In a little over a week, one of the most anticipated boxing matches in history is due to take place.
Initial estimations are that this fight could be the most watched in history. The 4 stop, 3 country press tour filled stadiums at every venue. TV stations and websites around the world are reporting on any tidbit of information, from their clothes to the size of their gloves. I even saw a recent article on a movie website invoking the fighters in an attempt to sell the new Bruce Lee biopic.
No – it isn’t between the sports two greatest current stars in their sporting prime, there are no belts on the line, and one of them has never even boxed professionally before.
Yes – unless you are either completely devoid of sporting interest of any kind, or you live in an internet/TV free cave somewhere, you know this fight is between UFC Lightweight Champion, Conor McGregor, and potential boxing Greatest Of All Time, Floyd Mayweather.
Orbiting this behemoth of a fight is one that hardcore fans have been clamouring for since early last year, between Gennady Golovkin – the WBA, IBO and WBC champion and Canelo Alvarez, the Ring champion and holder of the lineal middleweight championship. Combined their record is an unholy 86-1-1. The fight, scheduled for September 16, has barely moved the dial comparatively in terms of google search figures and mainstream media attention.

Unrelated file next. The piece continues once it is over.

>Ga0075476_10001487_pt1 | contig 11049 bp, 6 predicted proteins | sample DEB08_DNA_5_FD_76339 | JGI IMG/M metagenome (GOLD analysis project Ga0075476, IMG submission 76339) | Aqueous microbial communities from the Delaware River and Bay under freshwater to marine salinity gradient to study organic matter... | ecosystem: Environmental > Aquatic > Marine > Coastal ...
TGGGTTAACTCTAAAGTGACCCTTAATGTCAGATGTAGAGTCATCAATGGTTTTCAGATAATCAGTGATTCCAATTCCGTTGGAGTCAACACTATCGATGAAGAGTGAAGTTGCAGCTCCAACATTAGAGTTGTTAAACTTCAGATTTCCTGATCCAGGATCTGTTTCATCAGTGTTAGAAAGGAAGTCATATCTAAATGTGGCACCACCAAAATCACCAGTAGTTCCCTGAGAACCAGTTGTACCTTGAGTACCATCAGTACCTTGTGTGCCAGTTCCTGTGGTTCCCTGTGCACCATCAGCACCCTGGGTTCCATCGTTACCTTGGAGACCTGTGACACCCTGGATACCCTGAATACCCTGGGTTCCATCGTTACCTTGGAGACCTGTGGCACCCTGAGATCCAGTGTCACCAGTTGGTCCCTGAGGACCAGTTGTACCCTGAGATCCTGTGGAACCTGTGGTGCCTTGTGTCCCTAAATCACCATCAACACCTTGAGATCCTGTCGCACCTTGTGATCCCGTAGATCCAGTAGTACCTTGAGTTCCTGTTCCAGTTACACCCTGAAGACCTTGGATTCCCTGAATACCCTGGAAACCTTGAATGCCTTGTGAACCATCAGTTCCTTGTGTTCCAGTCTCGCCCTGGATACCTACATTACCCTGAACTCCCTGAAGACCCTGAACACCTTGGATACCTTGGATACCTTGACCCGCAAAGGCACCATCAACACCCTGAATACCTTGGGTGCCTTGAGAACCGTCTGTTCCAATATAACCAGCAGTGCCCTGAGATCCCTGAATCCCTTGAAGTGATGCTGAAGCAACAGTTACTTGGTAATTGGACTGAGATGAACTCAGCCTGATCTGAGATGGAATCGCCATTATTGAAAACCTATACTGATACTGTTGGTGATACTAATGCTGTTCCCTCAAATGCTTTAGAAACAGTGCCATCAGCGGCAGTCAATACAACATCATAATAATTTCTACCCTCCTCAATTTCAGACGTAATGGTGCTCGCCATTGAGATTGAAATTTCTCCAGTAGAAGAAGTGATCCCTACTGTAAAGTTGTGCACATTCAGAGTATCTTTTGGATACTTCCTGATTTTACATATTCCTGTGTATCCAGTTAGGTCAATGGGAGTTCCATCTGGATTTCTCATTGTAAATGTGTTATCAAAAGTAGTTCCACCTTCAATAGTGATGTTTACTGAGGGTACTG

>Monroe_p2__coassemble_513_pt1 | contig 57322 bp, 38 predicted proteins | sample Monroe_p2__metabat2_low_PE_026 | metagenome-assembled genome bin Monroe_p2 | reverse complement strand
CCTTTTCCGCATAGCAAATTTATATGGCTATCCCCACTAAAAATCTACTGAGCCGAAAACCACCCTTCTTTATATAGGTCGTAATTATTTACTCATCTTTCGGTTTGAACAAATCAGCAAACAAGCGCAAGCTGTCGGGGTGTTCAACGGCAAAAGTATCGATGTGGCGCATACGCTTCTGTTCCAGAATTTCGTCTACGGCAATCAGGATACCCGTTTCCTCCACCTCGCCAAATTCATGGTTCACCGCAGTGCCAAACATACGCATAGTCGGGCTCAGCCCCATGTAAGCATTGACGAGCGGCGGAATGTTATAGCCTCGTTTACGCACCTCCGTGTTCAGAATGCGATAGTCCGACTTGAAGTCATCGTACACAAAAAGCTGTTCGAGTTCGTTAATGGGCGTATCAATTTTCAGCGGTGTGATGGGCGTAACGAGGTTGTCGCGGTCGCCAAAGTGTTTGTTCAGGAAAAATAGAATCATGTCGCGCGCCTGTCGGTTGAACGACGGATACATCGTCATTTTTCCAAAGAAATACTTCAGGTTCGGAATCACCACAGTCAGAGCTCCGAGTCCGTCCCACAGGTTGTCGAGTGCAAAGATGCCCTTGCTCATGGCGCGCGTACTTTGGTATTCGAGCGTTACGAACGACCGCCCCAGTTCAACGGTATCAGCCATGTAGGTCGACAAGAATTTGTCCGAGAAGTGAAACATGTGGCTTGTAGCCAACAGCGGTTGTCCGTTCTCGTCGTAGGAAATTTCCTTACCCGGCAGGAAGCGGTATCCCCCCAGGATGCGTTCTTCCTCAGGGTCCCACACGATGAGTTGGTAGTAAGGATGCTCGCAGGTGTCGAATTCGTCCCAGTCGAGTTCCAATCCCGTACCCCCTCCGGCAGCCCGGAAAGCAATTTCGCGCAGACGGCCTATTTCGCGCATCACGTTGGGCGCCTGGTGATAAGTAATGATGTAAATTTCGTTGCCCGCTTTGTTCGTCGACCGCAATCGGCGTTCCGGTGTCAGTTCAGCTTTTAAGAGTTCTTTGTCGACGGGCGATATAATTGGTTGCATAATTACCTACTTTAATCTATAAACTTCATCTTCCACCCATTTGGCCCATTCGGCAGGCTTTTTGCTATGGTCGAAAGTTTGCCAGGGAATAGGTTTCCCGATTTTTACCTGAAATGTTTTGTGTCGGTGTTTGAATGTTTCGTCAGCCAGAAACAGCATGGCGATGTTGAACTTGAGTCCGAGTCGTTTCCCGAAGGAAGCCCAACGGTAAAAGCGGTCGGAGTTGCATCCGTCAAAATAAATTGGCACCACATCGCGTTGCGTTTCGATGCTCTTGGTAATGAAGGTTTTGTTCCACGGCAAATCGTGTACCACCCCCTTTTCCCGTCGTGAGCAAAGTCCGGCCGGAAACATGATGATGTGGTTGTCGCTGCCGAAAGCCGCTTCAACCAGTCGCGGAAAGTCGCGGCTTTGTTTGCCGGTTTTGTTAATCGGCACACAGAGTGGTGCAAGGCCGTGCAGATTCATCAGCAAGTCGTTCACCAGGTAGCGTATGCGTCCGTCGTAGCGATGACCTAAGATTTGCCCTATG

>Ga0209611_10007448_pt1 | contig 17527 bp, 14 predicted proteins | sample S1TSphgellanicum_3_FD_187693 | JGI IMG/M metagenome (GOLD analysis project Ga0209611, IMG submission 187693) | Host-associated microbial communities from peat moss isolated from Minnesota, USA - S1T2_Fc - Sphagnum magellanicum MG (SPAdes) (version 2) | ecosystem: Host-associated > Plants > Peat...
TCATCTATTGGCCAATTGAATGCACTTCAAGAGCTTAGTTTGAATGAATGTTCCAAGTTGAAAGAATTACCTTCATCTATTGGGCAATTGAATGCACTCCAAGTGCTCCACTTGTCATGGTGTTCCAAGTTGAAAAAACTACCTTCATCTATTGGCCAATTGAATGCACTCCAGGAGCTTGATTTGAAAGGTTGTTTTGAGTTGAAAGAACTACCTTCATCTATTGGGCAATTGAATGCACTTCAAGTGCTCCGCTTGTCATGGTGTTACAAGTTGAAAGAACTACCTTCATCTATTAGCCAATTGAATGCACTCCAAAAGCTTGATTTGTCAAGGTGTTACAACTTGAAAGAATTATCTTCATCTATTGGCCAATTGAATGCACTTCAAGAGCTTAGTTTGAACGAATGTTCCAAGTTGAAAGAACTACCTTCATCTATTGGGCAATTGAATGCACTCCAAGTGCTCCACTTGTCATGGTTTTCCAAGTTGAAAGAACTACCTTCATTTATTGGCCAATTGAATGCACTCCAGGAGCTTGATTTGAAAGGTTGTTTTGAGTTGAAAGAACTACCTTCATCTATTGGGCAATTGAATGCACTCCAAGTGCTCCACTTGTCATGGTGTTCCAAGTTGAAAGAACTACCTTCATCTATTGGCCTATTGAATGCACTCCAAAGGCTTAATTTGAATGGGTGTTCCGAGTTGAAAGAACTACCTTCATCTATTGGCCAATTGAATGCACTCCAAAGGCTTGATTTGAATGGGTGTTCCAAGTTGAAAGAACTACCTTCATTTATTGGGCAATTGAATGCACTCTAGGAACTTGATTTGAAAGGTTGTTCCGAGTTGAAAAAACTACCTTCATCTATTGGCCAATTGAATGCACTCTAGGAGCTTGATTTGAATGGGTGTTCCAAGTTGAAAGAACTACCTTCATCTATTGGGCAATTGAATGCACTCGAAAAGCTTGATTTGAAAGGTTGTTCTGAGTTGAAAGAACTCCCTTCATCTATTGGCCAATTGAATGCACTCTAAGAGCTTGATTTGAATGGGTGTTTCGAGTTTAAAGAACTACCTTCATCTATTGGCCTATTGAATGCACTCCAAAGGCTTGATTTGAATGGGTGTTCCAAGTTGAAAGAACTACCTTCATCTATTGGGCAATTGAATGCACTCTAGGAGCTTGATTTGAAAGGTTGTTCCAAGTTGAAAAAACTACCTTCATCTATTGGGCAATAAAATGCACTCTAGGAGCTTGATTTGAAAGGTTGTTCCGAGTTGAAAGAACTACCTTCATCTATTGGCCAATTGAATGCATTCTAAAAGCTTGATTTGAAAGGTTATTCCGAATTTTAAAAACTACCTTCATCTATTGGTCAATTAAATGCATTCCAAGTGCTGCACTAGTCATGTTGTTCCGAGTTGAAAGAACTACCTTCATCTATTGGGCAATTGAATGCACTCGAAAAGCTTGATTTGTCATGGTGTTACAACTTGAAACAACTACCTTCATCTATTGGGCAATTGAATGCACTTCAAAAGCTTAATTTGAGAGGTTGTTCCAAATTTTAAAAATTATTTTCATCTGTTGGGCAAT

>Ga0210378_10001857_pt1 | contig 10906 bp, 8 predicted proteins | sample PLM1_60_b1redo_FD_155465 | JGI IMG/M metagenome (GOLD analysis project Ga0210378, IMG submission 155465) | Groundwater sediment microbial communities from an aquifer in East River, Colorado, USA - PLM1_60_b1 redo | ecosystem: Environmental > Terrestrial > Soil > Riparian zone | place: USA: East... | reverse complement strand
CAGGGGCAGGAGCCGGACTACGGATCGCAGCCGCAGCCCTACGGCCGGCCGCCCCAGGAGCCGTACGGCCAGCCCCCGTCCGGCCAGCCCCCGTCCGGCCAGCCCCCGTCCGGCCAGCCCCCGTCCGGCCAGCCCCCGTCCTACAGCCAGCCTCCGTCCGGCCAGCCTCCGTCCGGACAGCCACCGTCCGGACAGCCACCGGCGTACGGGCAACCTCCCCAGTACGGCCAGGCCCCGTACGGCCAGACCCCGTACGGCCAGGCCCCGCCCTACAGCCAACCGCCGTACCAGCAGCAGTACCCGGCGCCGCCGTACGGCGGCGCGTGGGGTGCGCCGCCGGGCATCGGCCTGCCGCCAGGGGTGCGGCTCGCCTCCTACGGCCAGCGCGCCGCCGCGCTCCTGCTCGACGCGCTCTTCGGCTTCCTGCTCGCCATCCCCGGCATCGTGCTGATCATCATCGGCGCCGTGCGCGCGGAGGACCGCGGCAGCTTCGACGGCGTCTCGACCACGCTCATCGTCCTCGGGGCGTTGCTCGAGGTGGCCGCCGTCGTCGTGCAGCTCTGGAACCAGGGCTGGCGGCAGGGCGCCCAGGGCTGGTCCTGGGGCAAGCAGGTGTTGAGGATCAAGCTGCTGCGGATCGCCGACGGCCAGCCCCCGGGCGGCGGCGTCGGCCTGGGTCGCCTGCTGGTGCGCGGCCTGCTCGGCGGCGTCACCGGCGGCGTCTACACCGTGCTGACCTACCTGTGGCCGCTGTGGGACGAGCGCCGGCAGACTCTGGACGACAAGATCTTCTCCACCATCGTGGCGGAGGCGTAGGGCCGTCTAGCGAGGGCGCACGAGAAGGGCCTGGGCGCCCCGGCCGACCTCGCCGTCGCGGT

How can a fight between the boxing GOAT and a fighter with literally no professional boxing experience even compete with the blue ribbon fight in its shadow?
The obvious answer, as far as I can tell, is the majority of people who are buzzing about the fight are not hardcore fans, and they don’t really care what serious boxing journalists have to say. People will shell out for something that stirs their imagination, something that seems like fun.
As a fan of any and all fight sports, I am excited by both. As a boxing fan, I am a little bit sad that GGG v Canelo isn’t a bigger deal to the mainstream, but I can certainly see why it isn’t.
With all the power in the hands of promoters, and many competing organisations with a multitude of “World Titles” and “Super Champions” etc., how is the general public supposed to take any belts seriously? How is Joe Average to know that the WBA belt is worth more than the IBO? For which weight class? Whos undefeated record is padded and whos isn’t?
Before the recognised global belt was split amongst the various private offerings, it was easy for Joe Average to know who the best boxer in the world was – the narrative was uncluttered and simple to understand. To be acknowledged as the best, you had to beat the guy with the belt. Boxing has become a sport that only the hardcore fans can truly understand, because they are the ones who could be bothered to dig a little bit beyond the hyperbole to uncover the true narrative.
Meanwhile, the sport of Mixed Martial Arts has grown from strongman contests of the early 90’s to a global phenomenon. Leading the way from the very beginning has been the Ultimate Fighting Championship. They have aggressively bought out any serious competition – attracting the very best fighters in the sport to their promotion and exercising complete control over who fights for their belts. In this way, with varying degrees of accuracy, the narrative is much easier to sell to the general public. The UFC champions are generally acknowledged by fans and Joe Average as being the best MMA fighters in the world. You don’t have to be a hardcore fan of MMA to understand the narrative at a glance.